Action Comics #19

Story by
Art by
Tony S. Daniel, Batt
Colors by
Tomeu Morey
Letters by
Carlos M. Mangual
Cover by
DC Comics

"Action Comics" #19 is the first -- and final -- Andy Diggle-scripted issue of this series, which is a crying shame as Diggle not only presents a believably entertaining Superman, but also finds the right voices for all of the other characters in this comic book. Diggle's Lois Lane is energetic and audacious, a mix between Margot Kidder's take on the character and Karen Allen's Marion Ravenwood, but like Diggle's work on this series, our time with Lois is cut short. Diggle shows enough of a plan for his time with Superman that I found myself thinking this could be good, but the pieces shown here are just pieces.

Tony S. Daniel's work is decent, good on focal points and heavy with larger page-filling images, but haphazard in details beyond the Big Blue Boy Scout. Even though most of his panels featuring Superman are good, there are some oddities throughout "Action Comics" #19, such as Superman's confrontation with "Jimmy Olsen," that lack finesse. The battle mechs Superman fights are oddball patchwork machines that don't particularly inspire fear or amazement. While Daniel does some nice work with Superman himself, one of the strongest pieces is a nice homage to the 1939 first issue cover of "Superman." While mostly brilliant, in both hue and application, Tomeu Morey's coloring is off in some spots, making it appear as though Clark Kent's life is filled with people who are either alien or suffering from Kryptonite poisoning. That makes the poisoning that Superman endures a little less impressive as it builds to the cliffhanger that close out this issue.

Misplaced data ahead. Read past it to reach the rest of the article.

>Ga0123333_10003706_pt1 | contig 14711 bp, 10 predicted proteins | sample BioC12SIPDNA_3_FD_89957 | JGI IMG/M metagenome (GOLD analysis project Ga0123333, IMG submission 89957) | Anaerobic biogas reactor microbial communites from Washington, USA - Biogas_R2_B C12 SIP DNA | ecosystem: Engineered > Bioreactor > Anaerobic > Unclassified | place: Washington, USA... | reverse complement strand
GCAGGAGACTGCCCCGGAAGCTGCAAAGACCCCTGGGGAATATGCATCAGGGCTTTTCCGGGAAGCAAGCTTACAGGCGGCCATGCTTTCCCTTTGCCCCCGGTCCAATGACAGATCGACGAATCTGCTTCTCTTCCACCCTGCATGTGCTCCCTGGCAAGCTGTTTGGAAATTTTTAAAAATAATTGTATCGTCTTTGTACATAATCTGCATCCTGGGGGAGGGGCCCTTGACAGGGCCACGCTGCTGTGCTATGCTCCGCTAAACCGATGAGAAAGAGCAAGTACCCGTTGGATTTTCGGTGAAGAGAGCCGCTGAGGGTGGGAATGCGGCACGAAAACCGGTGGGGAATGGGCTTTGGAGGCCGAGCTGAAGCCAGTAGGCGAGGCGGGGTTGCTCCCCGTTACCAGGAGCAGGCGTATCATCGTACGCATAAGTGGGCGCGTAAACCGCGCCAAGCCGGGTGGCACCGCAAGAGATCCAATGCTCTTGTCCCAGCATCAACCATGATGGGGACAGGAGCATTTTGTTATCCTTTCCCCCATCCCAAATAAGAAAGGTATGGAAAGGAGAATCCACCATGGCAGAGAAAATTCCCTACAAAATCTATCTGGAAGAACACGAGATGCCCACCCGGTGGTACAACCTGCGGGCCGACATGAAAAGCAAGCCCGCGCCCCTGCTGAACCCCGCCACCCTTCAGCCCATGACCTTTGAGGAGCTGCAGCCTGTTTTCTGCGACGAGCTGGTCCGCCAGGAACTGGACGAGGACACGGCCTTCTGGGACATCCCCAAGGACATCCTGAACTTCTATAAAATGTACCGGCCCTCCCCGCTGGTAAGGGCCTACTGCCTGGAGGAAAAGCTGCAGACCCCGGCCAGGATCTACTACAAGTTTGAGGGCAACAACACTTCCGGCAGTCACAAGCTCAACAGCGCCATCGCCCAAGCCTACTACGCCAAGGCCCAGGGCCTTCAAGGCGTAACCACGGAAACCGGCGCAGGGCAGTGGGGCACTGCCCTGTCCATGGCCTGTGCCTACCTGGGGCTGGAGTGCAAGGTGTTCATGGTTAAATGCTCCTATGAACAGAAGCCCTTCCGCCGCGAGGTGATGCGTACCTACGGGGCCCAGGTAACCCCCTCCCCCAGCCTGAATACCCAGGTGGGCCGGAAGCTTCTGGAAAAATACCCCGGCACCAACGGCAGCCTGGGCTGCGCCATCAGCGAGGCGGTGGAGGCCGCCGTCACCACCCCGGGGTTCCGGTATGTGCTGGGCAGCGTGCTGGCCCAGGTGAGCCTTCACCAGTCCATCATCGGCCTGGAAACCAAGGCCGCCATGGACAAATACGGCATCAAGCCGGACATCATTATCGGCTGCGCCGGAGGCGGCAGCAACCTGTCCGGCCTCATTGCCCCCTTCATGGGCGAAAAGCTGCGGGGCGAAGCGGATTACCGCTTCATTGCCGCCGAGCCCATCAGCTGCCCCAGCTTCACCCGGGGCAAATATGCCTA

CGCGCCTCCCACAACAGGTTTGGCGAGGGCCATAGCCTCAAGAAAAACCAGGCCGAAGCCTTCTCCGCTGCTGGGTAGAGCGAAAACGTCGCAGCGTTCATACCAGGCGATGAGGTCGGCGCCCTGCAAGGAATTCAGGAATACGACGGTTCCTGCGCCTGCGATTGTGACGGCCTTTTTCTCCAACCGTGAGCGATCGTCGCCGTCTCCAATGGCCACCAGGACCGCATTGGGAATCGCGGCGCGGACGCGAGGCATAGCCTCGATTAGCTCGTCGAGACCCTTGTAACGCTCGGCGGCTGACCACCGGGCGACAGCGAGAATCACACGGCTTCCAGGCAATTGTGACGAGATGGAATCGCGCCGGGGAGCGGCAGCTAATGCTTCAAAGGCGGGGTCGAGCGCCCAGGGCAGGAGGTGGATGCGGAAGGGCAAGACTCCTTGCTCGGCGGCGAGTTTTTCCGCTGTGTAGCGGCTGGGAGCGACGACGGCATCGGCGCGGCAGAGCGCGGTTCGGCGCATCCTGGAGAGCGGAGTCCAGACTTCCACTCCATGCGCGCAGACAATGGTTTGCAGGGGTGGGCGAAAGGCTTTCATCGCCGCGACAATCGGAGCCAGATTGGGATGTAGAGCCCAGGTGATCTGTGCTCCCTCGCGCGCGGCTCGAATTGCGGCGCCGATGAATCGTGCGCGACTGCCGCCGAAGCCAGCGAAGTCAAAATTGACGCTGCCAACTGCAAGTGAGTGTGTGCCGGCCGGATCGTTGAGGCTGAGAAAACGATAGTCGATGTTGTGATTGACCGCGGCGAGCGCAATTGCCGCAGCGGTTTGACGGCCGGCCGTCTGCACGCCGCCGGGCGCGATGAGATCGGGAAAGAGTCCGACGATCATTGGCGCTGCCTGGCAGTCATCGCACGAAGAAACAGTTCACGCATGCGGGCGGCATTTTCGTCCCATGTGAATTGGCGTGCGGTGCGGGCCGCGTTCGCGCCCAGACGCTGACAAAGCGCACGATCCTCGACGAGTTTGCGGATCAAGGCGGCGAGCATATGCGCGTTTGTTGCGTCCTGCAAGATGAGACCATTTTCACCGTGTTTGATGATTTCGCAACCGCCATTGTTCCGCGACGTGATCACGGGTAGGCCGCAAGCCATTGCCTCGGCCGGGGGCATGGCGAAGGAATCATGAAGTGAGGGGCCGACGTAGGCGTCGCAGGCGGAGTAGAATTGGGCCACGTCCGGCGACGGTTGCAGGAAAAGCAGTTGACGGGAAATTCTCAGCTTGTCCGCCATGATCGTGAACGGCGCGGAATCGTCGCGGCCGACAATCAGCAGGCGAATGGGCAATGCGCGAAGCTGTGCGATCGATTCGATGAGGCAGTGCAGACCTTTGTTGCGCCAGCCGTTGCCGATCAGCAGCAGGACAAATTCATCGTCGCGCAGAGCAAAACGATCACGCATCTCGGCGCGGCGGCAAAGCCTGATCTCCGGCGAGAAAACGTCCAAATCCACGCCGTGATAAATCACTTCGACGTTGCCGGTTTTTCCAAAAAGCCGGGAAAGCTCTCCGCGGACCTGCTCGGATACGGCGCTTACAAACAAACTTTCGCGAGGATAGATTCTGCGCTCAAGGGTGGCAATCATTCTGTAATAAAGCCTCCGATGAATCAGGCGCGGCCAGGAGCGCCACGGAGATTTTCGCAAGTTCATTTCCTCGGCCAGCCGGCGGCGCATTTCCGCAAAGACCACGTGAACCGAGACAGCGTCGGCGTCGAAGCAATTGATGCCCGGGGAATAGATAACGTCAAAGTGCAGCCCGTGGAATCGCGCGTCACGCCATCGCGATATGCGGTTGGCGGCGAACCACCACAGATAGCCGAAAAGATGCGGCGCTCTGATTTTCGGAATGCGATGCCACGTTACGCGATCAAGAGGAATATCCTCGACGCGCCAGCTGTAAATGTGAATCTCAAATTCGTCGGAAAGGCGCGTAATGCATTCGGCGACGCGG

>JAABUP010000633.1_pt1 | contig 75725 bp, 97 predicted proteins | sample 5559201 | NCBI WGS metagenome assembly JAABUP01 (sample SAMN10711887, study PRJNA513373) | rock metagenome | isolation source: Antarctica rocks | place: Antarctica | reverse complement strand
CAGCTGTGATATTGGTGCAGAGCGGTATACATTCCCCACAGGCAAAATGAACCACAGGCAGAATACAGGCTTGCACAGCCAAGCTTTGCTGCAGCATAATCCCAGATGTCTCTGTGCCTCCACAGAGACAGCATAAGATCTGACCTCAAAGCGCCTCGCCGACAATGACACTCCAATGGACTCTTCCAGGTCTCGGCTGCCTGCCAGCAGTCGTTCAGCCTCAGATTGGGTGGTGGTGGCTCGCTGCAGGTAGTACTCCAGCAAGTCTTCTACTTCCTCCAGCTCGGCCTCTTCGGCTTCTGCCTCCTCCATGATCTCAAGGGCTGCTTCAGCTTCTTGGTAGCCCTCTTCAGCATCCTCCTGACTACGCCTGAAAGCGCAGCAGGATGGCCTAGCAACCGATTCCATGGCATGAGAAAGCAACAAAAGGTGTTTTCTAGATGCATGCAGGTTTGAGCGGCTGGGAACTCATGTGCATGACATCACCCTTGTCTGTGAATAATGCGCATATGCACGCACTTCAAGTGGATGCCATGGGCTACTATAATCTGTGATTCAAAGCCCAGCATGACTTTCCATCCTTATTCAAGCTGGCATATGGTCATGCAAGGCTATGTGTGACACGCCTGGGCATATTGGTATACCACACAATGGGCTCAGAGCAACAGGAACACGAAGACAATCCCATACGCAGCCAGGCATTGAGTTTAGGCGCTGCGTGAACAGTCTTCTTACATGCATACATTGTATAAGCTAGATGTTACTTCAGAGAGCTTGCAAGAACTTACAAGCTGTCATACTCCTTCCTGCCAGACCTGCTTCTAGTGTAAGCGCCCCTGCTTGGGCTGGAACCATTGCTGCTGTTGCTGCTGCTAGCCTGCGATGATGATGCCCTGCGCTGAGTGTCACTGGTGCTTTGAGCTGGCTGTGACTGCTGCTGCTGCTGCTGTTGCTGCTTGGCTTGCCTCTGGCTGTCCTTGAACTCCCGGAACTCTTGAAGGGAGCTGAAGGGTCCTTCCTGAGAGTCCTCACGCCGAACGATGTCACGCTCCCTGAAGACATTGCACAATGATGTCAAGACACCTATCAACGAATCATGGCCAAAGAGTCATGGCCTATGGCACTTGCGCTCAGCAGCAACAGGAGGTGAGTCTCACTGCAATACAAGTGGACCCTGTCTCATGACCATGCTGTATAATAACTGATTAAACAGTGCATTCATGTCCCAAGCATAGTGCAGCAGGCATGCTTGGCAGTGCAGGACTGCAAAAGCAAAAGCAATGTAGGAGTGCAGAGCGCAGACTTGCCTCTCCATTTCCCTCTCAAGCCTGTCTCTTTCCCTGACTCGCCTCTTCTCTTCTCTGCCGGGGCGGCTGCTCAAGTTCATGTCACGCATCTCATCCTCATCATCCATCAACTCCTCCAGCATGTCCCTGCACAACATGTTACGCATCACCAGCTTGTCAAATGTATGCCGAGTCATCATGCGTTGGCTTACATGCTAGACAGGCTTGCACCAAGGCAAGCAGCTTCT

Adding to the disappointing experience of "Action Comics" #19, the digital format from DC doesn't allow the formerly-WTF-certified cover to wow the reader before beginning the story. As a matter of fact, while Daniel's cover is nice, detailed and action-packed, it's hardly jaw-dropping. That is further compounded by the lack of backup story in this issue in favor of a twenty-five page lead paired with a couple of full page drawings. Sholly Fisch's previous efforts were enjoyable and they're certainly missed as an encore to a mundane adventure.

In the end, with all of the hoopla surrounding Diggle coming on as Grant Morrison's replacement and flaming out after one issue, "Action Comics" #19 is just another Superman story. It's no "What's So Funny About Truth, Justice and the American Way" and it's not even "Man of Steel." "Action Comics" #19 is enjoyable, but tragic in its incompletion. While Diggle's work will continue to shade the remainder of this story, it's not going to be his story and given Daniel's track record with the New 52, I'm not racing back for the next issue.

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